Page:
We the People

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Lately I have been struggling a bit. Everywhere I look things are crunching, twisting, turning into mangled shapes of forgotten diplomacy, impending war, children ripped from their parents and locked in cages. We have come to the brink with a terrible momentum and impetus that is threatening to propel us into the abyss. Somehow we have lost our way, our moral code got jammed.

This was exacerbated by a decision I made to look into and write brief profiles of the Democratic candidates challenging for the presidency. It was a depressing look at two dozen educated, ambitious, successful people rushing to say almost exactly the same thing. I hit a new low.

I needed something, some boost. Fortunately last weekend was Street Fair in Yellow Springs, Ohio. Yellow Springs is a Democratic outpost in the middle of Trump country. You don’t see many MAGA hats in Yellow Springs.

I walked the streets, looking at the tie dye, the peace symbols, the handmade soap and incense. It was refreshing. I saw the “My Body My Choice” shirts, signs saying, “We don’t care where you were from, you are welcome here.” It was repeated in four languages. I looked at “No Fracking Way” hats and I realized things were not hopeless. 

It was an epiphany. I knew we could never give in. It became obvious. We need to demand more. We deserve better.

I understood the appeal Trump had for all of the MAGA hat wearing, screaming, xenophobes. He had big ideas, most of them were mean in spirit, and blatantly prejudicial, but he shouted them from the dais with the zeal of an evangelist called to witness. He appealed to something stronger than reason, deeper than patriotism, and they responded. The fire Trump lit was based on something old and primitive, the same thing despots have used to climb to the top for thousands of years: a common enemy.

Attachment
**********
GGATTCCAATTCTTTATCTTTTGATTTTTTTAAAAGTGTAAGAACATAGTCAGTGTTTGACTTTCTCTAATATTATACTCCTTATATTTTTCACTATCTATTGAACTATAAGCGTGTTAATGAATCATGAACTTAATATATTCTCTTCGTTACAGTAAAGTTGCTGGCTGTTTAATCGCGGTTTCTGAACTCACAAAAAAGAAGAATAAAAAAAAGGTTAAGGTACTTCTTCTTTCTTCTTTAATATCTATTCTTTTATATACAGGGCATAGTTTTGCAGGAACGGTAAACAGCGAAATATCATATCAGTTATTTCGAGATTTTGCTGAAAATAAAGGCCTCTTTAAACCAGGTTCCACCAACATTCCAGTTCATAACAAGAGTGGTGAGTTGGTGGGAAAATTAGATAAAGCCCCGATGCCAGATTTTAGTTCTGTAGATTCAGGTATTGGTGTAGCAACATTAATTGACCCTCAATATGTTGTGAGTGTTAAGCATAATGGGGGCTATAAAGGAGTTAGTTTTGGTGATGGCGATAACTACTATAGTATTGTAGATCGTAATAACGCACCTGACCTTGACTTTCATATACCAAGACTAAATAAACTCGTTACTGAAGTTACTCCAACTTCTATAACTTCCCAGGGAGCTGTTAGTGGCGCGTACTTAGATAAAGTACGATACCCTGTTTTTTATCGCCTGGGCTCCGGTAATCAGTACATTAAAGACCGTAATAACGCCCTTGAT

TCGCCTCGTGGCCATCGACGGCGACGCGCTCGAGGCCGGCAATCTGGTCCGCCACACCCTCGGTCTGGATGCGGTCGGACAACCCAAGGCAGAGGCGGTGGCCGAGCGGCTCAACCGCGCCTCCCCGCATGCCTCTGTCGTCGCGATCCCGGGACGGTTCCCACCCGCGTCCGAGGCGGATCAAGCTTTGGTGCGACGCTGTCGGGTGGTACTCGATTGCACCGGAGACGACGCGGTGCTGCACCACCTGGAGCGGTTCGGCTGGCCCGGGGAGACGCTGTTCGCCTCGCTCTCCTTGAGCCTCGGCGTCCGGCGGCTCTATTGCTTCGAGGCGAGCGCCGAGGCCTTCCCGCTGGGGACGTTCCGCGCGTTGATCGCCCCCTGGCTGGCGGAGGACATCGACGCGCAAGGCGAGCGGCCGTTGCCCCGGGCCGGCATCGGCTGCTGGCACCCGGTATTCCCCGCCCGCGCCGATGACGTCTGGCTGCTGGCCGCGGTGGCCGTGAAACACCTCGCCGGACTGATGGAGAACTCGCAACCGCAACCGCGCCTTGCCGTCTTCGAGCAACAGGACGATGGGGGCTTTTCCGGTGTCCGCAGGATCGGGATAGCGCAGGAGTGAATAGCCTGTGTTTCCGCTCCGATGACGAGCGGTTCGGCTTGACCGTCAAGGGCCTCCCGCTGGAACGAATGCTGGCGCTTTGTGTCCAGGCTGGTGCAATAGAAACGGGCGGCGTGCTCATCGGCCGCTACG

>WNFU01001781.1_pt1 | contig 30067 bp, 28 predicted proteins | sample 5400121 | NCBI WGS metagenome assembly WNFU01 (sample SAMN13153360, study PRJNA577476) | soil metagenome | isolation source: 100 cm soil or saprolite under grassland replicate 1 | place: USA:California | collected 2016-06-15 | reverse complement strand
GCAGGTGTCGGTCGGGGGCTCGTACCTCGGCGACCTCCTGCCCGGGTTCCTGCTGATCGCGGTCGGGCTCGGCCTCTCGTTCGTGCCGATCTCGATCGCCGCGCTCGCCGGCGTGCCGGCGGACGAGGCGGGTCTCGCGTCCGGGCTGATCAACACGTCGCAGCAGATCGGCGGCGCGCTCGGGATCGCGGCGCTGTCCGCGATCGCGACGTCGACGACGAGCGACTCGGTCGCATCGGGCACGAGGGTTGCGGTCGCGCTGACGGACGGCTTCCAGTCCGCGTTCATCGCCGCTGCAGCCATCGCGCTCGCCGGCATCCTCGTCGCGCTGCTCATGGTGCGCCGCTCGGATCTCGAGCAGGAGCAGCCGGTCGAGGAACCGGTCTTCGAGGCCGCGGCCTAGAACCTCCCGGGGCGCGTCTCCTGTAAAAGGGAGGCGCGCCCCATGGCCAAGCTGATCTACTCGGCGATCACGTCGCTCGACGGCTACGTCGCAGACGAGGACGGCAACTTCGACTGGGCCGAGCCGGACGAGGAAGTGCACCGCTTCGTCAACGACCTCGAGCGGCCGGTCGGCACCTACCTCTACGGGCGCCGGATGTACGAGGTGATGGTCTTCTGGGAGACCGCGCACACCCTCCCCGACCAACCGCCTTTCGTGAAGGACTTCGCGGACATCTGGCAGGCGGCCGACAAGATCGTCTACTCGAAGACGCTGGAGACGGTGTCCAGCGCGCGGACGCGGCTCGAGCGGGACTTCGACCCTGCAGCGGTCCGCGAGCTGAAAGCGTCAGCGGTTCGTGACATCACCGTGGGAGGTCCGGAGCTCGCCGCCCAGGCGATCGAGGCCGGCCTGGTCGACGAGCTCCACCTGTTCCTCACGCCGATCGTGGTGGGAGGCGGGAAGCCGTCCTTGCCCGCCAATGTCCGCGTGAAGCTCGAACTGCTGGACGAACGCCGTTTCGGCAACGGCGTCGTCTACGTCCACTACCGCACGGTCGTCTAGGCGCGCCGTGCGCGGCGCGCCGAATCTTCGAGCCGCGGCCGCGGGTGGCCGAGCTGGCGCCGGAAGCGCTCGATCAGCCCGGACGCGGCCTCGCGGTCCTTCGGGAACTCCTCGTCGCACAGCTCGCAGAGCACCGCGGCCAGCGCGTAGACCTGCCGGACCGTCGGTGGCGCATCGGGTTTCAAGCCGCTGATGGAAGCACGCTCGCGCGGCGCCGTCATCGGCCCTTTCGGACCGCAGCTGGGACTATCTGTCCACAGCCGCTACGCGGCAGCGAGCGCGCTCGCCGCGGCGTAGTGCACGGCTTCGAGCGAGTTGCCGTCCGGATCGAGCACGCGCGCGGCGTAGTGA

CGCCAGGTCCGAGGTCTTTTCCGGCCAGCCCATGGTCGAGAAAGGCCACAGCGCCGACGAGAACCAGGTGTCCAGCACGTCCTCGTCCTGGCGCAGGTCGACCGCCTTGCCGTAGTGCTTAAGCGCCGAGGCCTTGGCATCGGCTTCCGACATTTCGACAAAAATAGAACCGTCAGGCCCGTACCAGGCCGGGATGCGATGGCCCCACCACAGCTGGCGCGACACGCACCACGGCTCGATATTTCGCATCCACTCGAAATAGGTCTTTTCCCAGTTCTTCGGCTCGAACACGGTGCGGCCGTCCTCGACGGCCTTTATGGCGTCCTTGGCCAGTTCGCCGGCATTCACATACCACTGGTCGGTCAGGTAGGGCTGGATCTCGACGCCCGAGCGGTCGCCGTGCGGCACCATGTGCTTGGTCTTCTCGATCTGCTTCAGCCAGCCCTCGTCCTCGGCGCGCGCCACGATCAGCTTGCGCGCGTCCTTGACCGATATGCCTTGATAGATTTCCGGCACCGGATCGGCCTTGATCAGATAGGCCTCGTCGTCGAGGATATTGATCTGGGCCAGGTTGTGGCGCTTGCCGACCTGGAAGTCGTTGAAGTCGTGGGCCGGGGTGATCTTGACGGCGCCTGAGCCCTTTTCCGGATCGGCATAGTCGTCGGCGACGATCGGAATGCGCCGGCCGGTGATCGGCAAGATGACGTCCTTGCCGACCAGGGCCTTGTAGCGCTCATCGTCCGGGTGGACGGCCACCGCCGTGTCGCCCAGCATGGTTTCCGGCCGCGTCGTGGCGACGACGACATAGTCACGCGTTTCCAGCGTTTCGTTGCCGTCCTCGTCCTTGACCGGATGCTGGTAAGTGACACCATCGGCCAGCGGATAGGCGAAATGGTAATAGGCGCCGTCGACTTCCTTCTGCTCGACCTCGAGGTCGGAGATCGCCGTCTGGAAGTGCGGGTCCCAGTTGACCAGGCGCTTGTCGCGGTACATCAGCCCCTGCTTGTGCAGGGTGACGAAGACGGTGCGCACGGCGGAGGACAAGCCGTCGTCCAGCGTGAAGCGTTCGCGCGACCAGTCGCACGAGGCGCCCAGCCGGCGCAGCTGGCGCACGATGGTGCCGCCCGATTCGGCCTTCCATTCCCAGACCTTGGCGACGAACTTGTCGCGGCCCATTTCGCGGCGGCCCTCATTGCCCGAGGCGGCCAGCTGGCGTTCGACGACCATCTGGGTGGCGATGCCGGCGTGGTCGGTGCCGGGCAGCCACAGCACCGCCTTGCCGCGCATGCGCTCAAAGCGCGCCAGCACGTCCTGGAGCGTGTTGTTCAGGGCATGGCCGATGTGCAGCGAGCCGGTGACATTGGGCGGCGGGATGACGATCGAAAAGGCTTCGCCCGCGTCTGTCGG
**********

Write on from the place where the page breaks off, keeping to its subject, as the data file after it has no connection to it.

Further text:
And the Democrats need to respond. It is time for bold, brash ideas. They need to get past the hollow excuse of electability. Nobody would have thought Trump was electable. Yet, here we are. Democrats need to have a passion. They need to light a fire, too, a fire based on the common bond of enlightened compassion and shared possibility. 

There are things in this country that need to be repaired, and are repairable. There are things that are approaching critical mass, but there is still time, if we act.

Do you realize that it is impossible for a person working full time making minimum wage to afford a one bedroom apartment anywhere in the U.S. Taking care of a family is out of the question. That is a problem. It is also something that needs to be factored into any rosy pictures about jobs and employment. If a person is working and can’t afford to live, eat, occasionally see a movie and still stash a little dough for emergencies or retirement, there is something wrong. The minimum wage needs to be raised.

Our healthcare system is destroying our economy. Thirty percent of people who file for bankruptcy do so because of medical emergencies. This is made even more disturbing by the fact that 78 percent of these people had health insurance that failed to cover their expenses. People routinely have to choose between buying groceries and paying medical bills. There has to be a reaction; things are getting worse every year. It is time for single-payer insurance, “Medicare for all,” something — some way to keep staying healthy from killing people.

In the new Tax Cuts and Jobs Act — the cornerstone of the Trump, Mitch McConnell, Paul Ryan middle-class reduction campaign — homeowners in high tax states like New Jersey will lose $323 billion in deductions. These are the most extreme examples, but middle-class families everywhere will feel the squeeze. While the code is complicated, almost impossible, it has been accepted as fact that the wealthiest have benefitted in an alarming way. And the deficit grows yearly, with no sign of slowing. Trickle-down doesn’t work. It is time to make taxes fair, time to make everybody pay their share.

These are not wild, left-wing socialist ideas. These are baseline measures, things that have to happen. Just to have a chance to save the people. These are just the paddles in the back of the ambulance. There are dozens more. Equal rights need to be equal; that shouldn’t have to be said in 2019, but it does. It is un-American to lock children in cages; that shouldn’t be a problem, but it is. We need to end the wars we have become mired in, not start looking for more, but we are in the middle of looking for the next one right now. How many more reasons do we need?

We need to demand the candidates address these disasters. It is time to rise up and demand action. We can’t let superdelegates decide the next candidate based on seniority, or the “electability” factor. We need a candidate who is not afraid of the moment. And if we don’t make enough noise, well, shame on us.

 

Featured image: Ken Ratcliff/Flickr

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